Blockchain technology is the most important invention in computing in a generation because, for the first time in human history, we have at our disposal a truly native digital medium for peer-to-peer value exchange. Blockchain, a vast global platform based on a distributed ledger, establishes the rules -- in the form of computations and heavy duty encryption -- that enable two or more parties to transact or do business without needing a third party to establish trust.
Rather than relying on a bank, government or other intermediary to create trust, the blockchain ensures it through mass collaboration and clever code. Trust is built into the system, which is why we call blockchain the Trust Protocol.
Taken one step further, the blockchain also acts as a ledger of accounts, a database, a notary, a sentry, and clearing house, all by consensus. We believe it is the second generation of the Internet and holds the potential to rewire the economic power grid and shake up the old order of things for the better.
Here are the five main myths about blockchains:
1. Blockchain good, bitcoin bad
Many people, especially those in the financial services industry, are excited about the potential of blockchain technology but believe that digital currencies like bitcoin are unfeasible, undesirable or even dangerous.
Whereas the bitcoin blockchain is entirely permissionless -- that is, anyone can access it via an Internet-enabled device and interact with it like they would the open Internet -- permissioned blockchains require users to have certain credentials, like a license to operate on that particular blockchain, granted by the members or some governing body. Permissioned blockchains use distributed ledger technology without having a digital currency attached.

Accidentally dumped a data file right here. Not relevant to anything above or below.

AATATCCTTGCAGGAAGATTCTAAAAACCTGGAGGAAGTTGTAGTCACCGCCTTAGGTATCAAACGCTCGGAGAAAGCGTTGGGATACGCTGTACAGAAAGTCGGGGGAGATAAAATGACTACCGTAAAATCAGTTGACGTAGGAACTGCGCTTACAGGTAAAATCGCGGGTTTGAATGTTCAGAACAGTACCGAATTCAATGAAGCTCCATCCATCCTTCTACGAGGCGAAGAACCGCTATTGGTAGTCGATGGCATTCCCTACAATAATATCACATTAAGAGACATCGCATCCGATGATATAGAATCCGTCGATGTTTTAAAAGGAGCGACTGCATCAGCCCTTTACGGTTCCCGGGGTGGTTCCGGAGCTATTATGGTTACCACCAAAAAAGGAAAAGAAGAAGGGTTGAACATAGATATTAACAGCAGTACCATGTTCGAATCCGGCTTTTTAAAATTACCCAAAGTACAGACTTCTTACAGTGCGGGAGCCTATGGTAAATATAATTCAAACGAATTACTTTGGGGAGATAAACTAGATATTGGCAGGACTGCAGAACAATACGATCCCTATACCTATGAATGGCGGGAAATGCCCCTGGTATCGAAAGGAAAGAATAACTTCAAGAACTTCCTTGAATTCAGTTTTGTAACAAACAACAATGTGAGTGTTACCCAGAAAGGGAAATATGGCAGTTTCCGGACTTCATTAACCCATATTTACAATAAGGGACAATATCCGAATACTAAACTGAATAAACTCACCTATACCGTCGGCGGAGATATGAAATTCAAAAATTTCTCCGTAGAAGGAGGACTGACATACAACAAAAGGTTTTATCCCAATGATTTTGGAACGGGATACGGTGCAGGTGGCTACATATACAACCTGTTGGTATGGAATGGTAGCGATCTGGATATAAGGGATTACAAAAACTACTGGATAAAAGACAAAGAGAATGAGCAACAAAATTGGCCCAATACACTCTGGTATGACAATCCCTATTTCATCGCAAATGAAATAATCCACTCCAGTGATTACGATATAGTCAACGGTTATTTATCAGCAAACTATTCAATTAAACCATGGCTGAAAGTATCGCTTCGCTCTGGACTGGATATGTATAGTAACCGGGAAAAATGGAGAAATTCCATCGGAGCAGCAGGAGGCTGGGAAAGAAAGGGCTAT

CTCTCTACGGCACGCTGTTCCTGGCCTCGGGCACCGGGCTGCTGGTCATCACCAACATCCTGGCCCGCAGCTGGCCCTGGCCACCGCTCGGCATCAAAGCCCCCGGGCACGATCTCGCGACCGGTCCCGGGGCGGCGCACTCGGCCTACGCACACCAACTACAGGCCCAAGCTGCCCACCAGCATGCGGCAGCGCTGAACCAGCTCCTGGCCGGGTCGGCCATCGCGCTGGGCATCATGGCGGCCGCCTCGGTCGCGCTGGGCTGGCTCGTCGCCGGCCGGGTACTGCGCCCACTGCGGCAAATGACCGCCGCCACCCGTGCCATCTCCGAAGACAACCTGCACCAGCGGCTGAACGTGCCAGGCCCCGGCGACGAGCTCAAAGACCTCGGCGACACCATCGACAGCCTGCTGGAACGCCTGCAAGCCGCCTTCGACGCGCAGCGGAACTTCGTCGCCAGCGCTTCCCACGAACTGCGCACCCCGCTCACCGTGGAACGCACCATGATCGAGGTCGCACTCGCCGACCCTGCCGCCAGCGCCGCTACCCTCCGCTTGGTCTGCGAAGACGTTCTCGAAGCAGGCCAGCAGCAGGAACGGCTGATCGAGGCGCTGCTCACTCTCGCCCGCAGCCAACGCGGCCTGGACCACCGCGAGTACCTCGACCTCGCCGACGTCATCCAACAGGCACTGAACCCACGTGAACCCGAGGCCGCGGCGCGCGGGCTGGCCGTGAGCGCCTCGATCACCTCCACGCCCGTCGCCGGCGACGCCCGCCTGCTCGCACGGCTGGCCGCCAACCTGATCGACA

At first blush, these private and permissioned blockchains appear to have a few clear advantages. For one, members can easily change the rules if they so desire, as they only need to get their small group to agree to a change, rather than convincing a huge network of people. Costs can be kept down, as transactions only need validation from the members themselves, not a network of millions of participants. This streamlining could reduce electricity usage too, which is good for the environment. Regulators might also prefer them over public blockchains, like the bitcoin blockchain, because they need not be anonymous or pseudonymous.
But not so fast. The easier it is to change the rules, the easier it is to flaunt them. Intentionally limiting certain freedoms or access can inhibit neutrality. With no open value innovation, the technology is more likely to stagnate and become vulnerable. Further blockchains tied to a digital currency like bitcoin have a built-in system to incentivize people to do the work necessary to validate transactions.
2. The main opportunity for blockchains is in the financial services industry.
The financial services industry can transform itself around blockchain technology, if it can find the leadership to do it. The technology holds great promise to revolutionize the industry -- from banks to credit card networks and everything in between. When everyone shares the same public, distributed ledger, settlements occur instantly for all to see. Banks could speed up the metabolism of the system, and cut out massive costs. The smartest incumbents will use blockchain technology strategically, including permissionless systems to penetrate new markets like the unbanked and bring new services to market.